With refreshed confidence about portfolio assessment, we aimed to foster autonomous learning and encourage reflective learning strategies (Pilkington, 1997) now also at higher levels. A pilot portfolio was introduced 2013-14 in Italian and German, in Lower (exit B1) and Upper Intermediate (exit B2) level modules respectively. We kept to the tried and tested format of the lower levels. Templates for the Independent Tasks (at higher levels no longer called Private Study) as well as a comprehensive Assessment handbooks were produced to instruct and direct students and new tutors.

Despite improved detailed guidance on how to set out a rationale (i.e. ‘In this task I intend to explore….) and reflect on tasks and samples of effective portfolios shown in class, many students at Beginners and Elementary levels still felt insecure in being the producer of their own assessment.  Students found it particularly challenging to locate appropriate resources for the listening private study evidence. Also, some deemed writing a rationale and reflections confusing as they could not always link the task they had chosen with their rationale. For example a listening extract or a reading passage they had located in course books and other sources and on which they had to comment was at times seen as challenging or even irrelevant.

Likewise tutors found the speaking skill difficult to grade since students had to upload a pre-recorded dialogue and were tempted to read from their script instead of producing mainly un-rehearsed speaking. Furthermore with the portfolio assessment having been rolled out to all levels, tutors felt strongly that the volume of marking had now increased radically since the Core Tasks and a Project assessment for higher levels had to be assessed and moderated also. To address some of these issues, at Beginners and Elementary levels, we reduced the portfolio components required to the reading and writing skill as shown below:

Table 3: Assessment details

Stocktaking 5 years later
In Higher Education many institutions experimented with different formats of assessment via Portfolio, as did we over the mentioned 5 years, with the aim of seeking the ‘ideal model of assessment’. To share LfA’s experience, we showcased our portfolio journey at the London Imperial College Conference in April 2015. Here we were keen to show the outcome of the most recent questionnaire i.e. our second stocktaking.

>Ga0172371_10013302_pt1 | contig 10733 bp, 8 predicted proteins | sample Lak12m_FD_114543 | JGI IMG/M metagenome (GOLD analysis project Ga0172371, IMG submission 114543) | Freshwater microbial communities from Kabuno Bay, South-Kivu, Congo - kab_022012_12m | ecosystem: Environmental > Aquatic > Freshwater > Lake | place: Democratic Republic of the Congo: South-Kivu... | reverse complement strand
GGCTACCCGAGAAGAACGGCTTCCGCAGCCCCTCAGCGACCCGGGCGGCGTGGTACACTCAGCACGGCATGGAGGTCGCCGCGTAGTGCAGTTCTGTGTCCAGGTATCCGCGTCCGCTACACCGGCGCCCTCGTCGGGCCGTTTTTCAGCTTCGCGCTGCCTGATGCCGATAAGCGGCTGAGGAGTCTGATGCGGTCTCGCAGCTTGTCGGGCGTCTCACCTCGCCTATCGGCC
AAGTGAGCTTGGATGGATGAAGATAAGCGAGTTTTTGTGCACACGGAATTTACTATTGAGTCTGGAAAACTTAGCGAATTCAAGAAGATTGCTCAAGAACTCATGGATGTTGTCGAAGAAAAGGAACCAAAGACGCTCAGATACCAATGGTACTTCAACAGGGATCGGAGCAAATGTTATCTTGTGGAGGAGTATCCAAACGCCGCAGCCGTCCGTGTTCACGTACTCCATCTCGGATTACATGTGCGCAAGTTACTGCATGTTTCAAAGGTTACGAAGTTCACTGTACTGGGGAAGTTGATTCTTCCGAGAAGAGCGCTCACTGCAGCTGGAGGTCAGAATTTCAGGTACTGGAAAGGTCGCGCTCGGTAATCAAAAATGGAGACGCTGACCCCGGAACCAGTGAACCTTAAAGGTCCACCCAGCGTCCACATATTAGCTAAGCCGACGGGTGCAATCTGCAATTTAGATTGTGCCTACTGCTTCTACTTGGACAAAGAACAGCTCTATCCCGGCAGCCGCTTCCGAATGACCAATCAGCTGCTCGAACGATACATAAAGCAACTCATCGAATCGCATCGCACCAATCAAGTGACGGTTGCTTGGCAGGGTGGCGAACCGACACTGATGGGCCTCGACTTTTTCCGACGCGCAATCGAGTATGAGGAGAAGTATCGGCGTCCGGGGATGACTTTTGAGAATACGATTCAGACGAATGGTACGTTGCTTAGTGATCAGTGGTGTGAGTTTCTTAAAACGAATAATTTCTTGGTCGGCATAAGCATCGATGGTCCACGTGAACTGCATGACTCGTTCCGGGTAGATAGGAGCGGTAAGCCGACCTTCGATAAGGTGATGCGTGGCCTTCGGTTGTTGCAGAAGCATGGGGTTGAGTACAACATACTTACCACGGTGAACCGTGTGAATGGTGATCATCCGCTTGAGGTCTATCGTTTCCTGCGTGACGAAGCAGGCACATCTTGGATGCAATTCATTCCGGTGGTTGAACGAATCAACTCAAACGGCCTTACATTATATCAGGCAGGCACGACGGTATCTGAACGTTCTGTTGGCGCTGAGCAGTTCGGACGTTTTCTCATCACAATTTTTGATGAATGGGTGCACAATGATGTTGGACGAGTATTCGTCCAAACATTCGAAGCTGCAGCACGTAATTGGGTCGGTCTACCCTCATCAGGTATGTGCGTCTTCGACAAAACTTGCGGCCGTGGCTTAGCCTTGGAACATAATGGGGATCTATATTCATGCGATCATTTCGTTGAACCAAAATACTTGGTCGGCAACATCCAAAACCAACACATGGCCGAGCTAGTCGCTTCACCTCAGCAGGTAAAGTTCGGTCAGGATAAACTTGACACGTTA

Table 4: Students response

We were pleased about the resulting figures and reasonably sure that relevant analysis and subsequent changes to the portfolio meant that students saw the portfolio overall as a positive tool to assess their skills and motivate them to learn. It is clear to see that over 70% in the higher levels would rather have this form of assessment than in class testing. But the yes/no split for or against replacing the portfolio was extremely close in the lower levels.

Table 5: Tutors’ response

Although two thirds of tutors regarded a portfolio to be a good form of assessment, a small majority favoured traditional class testing. Finding the right balance between not over assessing and still motivating students to learn ‘with a focus’ we continued to search for still better ways to accommodate students’ and tutors’ needs. In doing so, it became ever clearer that challenges we were dealing with were not merely to develop the ‘best portfolio’ option but that we had to factor in other impactful aspects -  the nature of our cohorts is very complex, compounding the effect of a demanding assessment format such as the portfolio. In LfA classes, first, second and final year students study alongside each other, leading to a widely varying need for supporting students in their organisation and time management. Also, some students, i.e. with language learning experience can draw on previous language learning strategies, more than ‘non-linguists’. Some found portfolio assessment and the requirement to reflect on their learning puzzling or even arduous since they had never encountered portfolio assessment before. Equally, students with good language learning strategies, who may intuitively understand and use language structures, may find it difficult to unbundle their internalised understanding of the (new) language and it can be cumbersome to explain their learning process. From many tutors prospective the volume of marking remained an issue but more so the challenge to mark a portfolio holistically with skill evidence and rationale and reflections.

Slimming down from 2015-16
In a radical move to address the concerns mentioned above, changes to our assessment were developed. A number of tutors across the higher level trialled the introduction of a group Speaking task at the end of semester one, replacing the portfolio entirely. A Writing task in class, in semester two, replacing the project.

At lower levels we reduced the Core tasks of the first semester to one Reading and one Listening task only and focused in the second semester portfolio solely on the writing skill, i.e. two writing tasks, including rationale and reflections.